Josey: We like to think The Open Group is a trusted party for building standards and that we hold the specification in trust for the industry and do the best thing for it. We're fully committed always to continue working in that area. We're basically the secretariat, and so we're enabling our customers to save a lot of cost. We're able to divide up the cost. If The Open Group does something once, that’s much cheaper than everybody doing the same thing themselves.

Gardner: Darrin, do you agree with my premise that trust has been an important ingredient that has allowed UNIX to be so successful? How do we keep that going?

One word: Open

Johnson: The foundation of UNIX, even going back to the original development, but certainly since standards came about is the one word “open.” You can have an open dialogue to which anybody is invited. In the case of the Austin Group, it’s everybody. In the case of any of the efforts around UNIX, it’s an open process, it’s open involvement, and in the case of The Open Group, which is kind of another open, it’s vendor-neutral. Their goal is to find a vendor-neutral solution.

Also look at this way. We have IBM, HPE, and Oracle sitting here, and I’ll say virtually Linux. Other communities that are participating are coming to mutual agreements, and this is what we believe is best.

And you know what, it’s open to disagreement. We disagree all the time, but in the end what we deliver and execute is of mutual agreement, so it’s open, it’s deterministic, and we all agree on it.
We disagree all the time, but in the end what we deliver and execute is of mutual agreement, so it’s open, it’s deterministic, and we all agree on it.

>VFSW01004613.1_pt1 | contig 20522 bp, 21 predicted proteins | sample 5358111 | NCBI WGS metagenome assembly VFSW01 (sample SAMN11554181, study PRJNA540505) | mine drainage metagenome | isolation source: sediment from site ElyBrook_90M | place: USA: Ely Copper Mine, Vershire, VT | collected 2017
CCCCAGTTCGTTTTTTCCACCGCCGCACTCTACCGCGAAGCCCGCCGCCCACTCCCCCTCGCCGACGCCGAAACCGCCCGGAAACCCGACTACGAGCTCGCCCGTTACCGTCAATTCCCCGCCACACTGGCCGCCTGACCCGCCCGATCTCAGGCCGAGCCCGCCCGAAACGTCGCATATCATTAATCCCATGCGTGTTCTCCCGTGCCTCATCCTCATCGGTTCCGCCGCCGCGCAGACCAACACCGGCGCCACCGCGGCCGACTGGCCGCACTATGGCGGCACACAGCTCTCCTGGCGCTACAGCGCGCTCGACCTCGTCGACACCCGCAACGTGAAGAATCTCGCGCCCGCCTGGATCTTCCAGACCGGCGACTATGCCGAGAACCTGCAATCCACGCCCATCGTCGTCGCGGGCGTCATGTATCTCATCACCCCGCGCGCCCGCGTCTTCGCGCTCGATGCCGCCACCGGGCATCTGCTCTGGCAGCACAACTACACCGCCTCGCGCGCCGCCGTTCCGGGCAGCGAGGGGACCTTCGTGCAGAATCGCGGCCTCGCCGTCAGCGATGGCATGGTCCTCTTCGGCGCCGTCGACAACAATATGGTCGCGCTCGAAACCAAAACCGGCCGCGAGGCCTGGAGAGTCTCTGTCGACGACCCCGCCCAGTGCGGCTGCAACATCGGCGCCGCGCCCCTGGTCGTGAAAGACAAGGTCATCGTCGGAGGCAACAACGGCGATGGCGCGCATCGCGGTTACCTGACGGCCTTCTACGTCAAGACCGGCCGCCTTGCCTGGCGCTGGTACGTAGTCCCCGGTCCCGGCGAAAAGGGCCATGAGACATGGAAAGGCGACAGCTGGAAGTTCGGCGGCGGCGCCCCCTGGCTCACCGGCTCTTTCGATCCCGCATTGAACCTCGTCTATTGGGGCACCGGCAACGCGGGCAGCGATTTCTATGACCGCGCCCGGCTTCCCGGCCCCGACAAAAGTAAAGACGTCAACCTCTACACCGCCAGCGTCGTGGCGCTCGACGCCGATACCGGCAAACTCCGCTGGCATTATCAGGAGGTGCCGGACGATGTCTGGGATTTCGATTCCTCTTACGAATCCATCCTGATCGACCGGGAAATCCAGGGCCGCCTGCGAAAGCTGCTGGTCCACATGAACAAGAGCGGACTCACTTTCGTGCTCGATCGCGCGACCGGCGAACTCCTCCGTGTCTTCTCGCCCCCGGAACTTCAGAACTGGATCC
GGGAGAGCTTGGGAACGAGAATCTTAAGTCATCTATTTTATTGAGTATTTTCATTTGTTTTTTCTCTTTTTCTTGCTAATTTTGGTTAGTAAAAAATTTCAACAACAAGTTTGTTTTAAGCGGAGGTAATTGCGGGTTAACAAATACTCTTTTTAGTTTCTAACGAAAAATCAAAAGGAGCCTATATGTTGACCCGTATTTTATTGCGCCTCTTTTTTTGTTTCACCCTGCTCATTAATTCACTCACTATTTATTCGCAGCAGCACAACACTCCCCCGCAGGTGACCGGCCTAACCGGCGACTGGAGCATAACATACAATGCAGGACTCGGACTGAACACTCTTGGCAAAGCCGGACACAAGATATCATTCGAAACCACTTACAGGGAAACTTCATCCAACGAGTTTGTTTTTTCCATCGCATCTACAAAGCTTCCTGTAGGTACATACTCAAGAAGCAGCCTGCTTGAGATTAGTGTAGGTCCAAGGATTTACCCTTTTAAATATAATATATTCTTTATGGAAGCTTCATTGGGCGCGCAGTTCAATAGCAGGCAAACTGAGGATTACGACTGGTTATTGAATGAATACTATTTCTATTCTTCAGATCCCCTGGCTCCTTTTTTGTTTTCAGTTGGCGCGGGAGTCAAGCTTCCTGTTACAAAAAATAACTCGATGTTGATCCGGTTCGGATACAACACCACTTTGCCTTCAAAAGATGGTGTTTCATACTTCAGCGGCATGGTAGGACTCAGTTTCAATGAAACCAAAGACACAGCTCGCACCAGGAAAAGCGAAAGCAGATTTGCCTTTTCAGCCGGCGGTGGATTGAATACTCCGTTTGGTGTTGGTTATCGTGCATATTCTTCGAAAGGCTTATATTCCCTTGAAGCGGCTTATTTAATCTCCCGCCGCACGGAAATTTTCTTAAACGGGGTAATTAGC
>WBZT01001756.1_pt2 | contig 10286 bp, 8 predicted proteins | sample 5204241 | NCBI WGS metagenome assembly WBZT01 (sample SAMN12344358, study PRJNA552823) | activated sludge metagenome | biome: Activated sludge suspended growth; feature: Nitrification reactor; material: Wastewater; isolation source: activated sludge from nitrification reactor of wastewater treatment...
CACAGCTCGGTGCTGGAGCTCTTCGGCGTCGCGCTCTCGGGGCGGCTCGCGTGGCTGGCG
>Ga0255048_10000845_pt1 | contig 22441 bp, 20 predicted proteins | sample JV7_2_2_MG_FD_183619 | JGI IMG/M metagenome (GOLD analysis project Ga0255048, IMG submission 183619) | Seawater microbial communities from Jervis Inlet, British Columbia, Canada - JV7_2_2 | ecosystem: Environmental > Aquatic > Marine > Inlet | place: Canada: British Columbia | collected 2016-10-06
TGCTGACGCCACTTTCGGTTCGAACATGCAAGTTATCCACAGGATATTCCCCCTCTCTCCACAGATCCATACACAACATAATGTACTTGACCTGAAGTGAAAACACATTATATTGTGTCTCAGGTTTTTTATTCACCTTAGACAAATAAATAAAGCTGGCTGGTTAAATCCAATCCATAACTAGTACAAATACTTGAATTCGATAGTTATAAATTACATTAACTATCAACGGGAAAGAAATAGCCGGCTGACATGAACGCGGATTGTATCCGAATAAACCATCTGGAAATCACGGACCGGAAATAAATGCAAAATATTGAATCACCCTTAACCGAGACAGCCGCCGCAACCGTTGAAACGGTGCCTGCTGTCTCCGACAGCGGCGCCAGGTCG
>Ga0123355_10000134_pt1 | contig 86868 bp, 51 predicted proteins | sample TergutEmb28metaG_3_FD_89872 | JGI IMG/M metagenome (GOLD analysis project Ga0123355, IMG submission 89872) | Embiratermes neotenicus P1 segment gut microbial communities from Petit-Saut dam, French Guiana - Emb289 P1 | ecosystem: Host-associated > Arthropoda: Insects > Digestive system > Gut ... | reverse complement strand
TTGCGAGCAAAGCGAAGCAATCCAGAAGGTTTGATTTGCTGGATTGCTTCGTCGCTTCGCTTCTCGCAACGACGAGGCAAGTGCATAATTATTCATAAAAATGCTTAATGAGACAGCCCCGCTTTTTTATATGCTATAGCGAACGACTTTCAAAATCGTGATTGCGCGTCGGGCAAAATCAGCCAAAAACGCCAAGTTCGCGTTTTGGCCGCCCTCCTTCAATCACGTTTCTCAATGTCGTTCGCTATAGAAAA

If I were a customer, IT professional, or even a developer, I'd be going, "This foundation is something on which I want to innovate, because I can trust that it will be consistent." The Open Group is not going to go away any time soon, celebrating 20 years of supporting the standard. There's going to be another 20 years.

And the great thing is that there is lot of opportunity to innovate in computer science in general, but the standard is building that foundation, taking advantage of topics like security, virtualization, mobility, and the list goes on. We even have opportunity to in a open way build something that people can trust.

Gardner: Tom, openness and trust, a good model for the next 20 years?

Mathews: It is a good model. Darrin touched on it. If we need proof of it, we have 20 years in proof of it. The Open Group has brought together major competitors and, as Darrin said, it’s always been very open, and people have always -- even with disagreement -- come to a common consensus around stuff. So The Open Group has been very effective establishing that kind of environment, that kind of trust.